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Points of Order

Volume 528: debated on Tuesday 24 May 2011

On a point of order, Mr Speaker. You may recall that last Monday, 16 May, we had a statement from the Secretary of State for Defence about the military covenant. Following that, because a lot of it had been leaked to the newspapers over the weekend, I raised a point of order in which I said that

“the Under-Secretary of State for Defence, the right hon. Member for South Leicestershire (Mr Robathan)”

had

“on the record”

given

“quotations to The Daily Telegraph”,

announcing the policy before doing so in the Chamber. The Under-Secretary then said, in some kind of clarification:

“If the hon. Gentleman cares to read what was in the newspapers, he will discover that what he has said is not in fact in any way correct.”—[Official Report, 16 May 2011; Vol. 528, c. 43-44.]

I have now read the newspapers. The Saturday edition of The Daily Telegraph to which I referred says clearly:

“a defence minister told The Daily Telegraph that the Government’s plans, to be announced in the House of Commons on Monday, would put the covenant ‘on a statutory basis for the first time’.”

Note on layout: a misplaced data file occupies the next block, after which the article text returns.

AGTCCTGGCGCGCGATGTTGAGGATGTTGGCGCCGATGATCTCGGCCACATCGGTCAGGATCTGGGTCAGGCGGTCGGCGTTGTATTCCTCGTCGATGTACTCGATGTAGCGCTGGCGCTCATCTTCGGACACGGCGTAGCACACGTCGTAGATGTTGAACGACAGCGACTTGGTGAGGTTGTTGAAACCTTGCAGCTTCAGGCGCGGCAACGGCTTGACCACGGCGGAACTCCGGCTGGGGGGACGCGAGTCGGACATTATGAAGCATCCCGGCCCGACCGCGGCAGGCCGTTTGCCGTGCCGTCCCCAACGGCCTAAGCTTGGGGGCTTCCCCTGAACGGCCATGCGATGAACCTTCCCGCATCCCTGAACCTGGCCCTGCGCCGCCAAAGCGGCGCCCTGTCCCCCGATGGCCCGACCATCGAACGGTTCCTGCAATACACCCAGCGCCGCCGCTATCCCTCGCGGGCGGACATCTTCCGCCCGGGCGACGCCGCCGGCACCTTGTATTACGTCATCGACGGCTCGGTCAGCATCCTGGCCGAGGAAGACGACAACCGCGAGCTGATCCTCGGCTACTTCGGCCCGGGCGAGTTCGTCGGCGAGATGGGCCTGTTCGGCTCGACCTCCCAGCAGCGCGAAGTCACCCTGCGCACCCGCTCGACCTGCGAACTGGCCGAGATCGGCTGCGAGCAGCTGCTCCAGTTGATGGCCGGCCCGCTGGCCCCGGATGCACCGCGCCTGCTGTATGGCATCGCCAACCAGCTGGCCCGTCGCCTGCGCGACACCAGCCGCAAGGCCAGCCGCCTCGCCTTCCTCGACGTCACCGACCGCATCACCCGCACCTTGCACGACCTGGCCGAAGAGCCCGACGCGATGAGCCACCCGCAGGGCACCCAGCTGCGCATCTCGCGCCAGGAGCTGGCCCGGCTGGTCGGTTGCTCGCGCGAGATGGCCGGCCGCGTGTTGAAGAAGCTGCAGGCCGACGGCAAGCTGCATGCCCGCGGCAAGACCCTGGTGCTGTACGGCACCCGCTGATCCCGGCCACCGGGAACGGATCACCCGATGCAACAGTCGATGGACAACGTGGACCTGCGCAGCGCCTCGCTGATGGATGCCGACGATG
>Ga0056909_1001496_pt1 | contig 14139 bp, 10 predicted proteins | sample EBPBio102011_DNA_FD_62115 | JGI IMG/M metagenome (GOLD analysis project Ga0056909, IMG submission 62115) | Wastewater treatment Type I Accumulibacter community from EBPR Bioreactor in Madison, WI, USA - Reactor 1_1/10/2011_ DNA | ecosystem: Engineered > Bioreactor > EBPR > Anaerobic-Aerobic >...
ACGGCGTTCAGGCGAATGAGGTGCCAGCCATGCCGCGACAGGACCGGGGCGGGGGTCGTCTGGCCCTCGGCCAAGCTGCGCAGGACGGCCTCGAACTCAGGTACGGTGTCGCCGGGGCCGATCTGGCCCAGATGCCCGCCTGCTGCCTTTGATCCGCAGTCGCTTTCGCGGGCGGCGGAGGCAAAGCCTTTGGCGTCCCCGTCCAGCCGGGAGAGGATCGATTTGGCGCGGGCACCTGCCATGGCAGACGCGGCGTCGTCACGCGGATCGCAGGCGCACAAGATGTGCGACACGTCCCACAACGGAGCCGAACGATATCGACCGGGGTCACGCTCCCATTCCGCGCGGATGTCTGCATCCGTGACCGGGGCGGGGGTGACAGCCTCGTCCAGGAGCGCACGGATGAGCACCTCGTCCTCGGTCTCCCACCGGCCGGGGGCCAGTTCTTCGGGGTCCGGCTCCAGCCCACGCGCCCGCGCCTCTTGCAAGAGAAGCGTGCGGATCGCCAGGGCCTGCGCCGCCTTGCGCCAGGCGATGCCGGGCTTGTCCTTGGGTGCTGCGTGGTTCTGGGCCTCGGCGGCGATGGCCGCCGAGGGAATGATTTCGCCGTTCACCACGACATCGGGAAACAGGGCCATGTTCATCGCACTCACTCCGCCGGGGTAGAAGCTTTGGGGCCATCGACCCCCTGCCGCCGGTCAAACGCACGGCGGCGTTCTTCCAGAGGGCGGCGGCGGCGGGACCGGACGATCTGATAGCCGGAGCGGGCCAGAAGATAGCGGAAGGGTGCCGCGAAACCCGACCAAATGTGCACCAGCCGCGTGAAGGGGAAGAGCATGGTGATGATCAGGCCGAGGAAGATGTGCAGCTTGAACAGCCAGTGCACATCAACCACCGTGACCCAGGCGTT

In case there is any doubt about who that Minister was, the article later says:

“Andrew Robathan, the defence minister…told The Daily Telegraph…‘We are putting the military covenant on a statutory basis for the first time.’”

It is one thing for a Minister to leak something to the national newspapers before it is announced in this House. It is quite another for a Minister to give the House a very misleading understanding of what they have done. I do not think that the words used by the Under-Secretary in the Chamber can possibly be squared with what was in the newspaper. I hope, Mr Deputy Speaker, that you will ask Mr Speaker to ensure that the Under-Secretary comes back to the House to make the true situation absolutely clear.

What has been said is on the record for everyone to see. I assure the hon. Gentleman that I will refer the matter to Mr Speaker, and that he will look at what has been said today.

On a point of order, Mr Deputy Speaker, of which I have given Mr Speaker notice. Every Member of this House is doubtless aware that yesterday, the hon. Member for Birmingham, Yardley (John Hemming)—I use the word honourable in its broadest possible sense—named a premiership footballer who is at the centre of the super-injunction row. A lot of people in this place and outside it find it difficult to see the exact public interest in naming that footballer, and I think that it was an act of gross opportunism by a politician on an ego trip. Can you, Mr Deputy Speaker, reiterate the traditional attitudes of the House towards such gross abuses of privilege?

I thank the hon. Gentleman for giving Mr Speaker notice of his point of order. I will simply repeat what Mr Speaker said yesterday:

“I strongly deprecate the abuse of parliamentary privilege to flout an order or score a particular point.”

He went on:

“It is important…that we recognise the need to temper our privilege with responsibility.”—[Official Report, 23 May 2011; Vol. 528, c. 653-654.]

I think that that is all that needs to be said on the matter.